VC “FOMO” or Fear Of Missing Out was a term widely circulated at the Startup Grind Europe Conference last week, not least in relation to how it can affect the whole investor community.
Although investors inform themselves on all the companies they back, the private equity sector can still feel like a game of darts with the lights turned off – you never know if your next move is going to be a hit or miss.
As risk-averse beings, it is often that we regret the chances we didn’t take, which is where the FOMO effect comes into operation. After all, the fear of missing out on the next billion-dollar idea is not strange to investors. What is new, however, is the ability of start-ups to capitalise on that feeling and engage in marketing and strategic techniques to enthuse investors who want a piece of the pie.
The purpose of FOMO is to create hype and a sense of urgency around fund-raises. Common tactics include sending out unsolicited forms for investors to complete if they wish to qualify for a slice of the equity or even infiltrating investor groups to offer intel on hot deals.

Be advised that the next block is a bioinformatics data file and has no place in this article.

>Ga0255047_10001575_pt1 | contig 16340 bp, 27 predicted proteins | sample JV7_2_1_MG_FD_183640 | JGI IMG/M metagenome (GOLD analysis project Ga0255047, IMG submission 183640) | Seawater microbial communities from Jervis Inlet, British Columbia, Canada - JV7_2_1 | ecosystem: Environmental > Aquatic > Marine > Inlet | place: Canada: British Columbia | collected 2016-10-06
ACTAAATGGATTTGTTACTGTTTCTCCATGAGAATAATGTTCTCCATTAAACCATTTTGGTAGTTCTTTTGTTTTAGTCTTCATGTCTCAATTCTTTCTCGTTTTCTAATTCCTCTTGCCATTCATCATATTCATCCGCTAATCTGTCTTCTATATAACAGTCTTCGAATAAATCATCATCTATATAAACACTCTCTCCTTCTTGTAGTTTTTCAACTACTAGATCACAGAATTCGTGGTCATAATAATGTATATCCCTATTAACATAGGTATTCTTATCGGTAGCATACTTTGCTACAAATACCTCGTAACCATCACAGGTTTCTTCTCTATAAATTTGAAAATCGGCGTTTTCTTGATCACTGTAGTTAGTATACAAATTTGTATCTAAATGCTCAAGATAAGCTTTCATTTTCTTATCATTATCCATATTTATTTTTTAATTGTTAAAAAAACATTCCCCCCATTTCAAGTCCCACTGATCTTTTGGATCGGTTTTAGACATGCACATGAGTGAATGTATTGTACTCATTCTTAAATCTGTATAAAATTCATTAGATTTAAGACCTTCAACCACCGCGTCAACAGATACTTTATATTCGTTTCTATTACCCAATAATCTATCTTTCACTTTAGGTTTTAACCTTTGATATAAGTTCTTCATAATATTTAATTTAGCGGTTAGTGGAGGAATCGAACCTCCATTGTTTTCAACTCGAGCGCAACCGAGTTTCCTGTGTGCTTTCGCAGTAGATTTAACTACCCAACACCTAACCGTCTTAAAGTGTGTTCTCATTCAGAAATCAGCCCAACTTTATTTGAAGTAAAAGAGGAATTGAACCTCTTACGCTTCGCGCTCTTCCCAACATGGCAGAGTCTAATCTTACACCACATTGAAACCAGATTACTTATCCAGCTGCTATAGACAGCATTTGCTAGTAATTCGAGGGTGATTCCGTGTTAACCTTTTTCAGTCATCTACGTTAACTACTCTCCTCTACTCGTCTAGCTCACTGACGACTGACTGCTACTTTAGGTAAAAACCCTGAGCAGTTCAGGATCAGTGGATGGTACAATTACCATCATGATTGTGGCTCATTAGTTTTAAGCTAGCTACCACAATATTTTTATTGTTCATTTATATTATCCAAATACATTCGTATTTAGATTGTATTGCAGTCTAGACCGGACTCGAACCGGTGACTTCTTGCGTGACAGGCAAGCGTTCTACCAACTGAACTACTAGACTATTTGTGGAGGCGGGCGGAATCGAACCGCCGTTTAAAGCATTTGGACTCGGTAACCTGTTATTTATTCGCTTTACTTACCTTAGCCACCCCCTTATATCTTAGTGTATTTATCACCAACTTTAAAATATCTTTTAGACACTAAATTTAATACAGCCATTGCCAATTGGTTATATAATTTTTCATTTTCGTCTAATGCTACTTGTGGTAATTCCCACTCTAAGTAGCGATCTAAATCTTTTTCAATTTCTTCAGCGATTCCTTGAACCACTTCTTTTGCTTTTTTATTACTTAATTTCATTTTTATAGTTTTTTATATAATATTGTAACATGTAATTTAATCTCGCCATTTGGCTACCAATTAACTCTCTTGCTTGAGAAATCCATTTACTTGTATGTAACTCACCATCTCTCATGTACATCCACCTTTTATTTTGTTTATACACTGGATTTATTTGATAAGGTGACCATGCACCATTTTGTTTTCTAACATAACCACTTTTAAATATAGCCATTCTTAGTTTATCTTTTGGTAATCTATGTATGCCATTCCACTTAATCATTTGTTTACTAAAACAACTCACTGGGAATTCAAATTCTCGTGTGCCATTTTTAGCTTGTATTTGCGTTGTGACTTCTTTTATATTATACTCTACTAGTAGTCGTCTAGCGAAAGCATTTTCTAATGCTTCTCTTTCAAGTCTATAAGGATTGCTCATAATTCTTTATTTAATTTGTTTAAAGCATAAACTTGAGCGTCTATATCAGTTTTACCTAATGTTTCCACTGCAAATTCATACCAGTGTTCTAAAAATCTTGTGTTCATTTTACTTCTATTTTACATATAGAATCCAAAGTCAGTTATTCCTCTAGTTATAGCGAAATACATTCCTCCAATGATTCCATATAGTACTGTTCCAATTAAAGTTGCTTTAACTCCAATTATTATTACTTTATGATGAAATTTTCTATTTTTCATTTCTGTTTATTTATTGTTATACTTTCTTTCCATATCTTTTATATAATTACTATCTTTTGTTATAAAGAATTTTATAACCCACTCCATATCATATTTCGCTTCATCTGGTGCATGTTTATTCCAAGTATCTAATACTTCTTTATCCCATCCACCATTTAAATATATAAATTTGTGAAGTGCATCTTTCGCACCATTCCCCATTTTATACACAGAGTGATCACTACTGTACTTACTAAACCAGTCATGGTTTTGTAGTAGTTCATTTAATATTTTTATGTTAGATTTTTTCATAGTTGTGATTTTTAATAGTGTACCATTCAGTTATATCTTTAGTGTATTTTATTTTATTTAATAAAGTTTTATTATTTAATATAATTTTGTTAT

Another way to put pressure on investors is to create short, strict timeframes for raising rounds. This automatically indicates a “hot deal”, putting a pressure on investors to make a decision NOW or risk losing out on potential awards.
Start-ups operating with SaaS delivery models are in an even better position to generate FOMO. Their self-sustainable modus operandi does not require a lot of capital – this allows them to be picky in regard to their investors. Knowing you may not make the cut into an exclusive deal again prompts that mindset of ‘acting quick or missing out’.
Start-ups can benefit from FOMO a great deal. Less pitching time, quicker raising rounds, free word of mouth marketing and heaps of eager investors lined up at the door.
Yet on the other end of the table, FOMO may trigger poor investment decisions. To investors, more time equals more data about the company, as well as an opportunity to follow and observe their activity in real-time. Depriving VCs and angels of this time means increasing the risk they expose themselves to.
While this marketing gimmick may accelerate the overall journey of a company and generate an earlier exit than initially predicted, one must remain analytical and do background research.
Alternatively, angels may opt for platforms that carry out their own due diligence and present their networks with verified opportunities.
The key learn from an investor perspective though, is don’t be rushed into anything and make sure you are entirely comfortable with your investment choices before committing to an opportunity.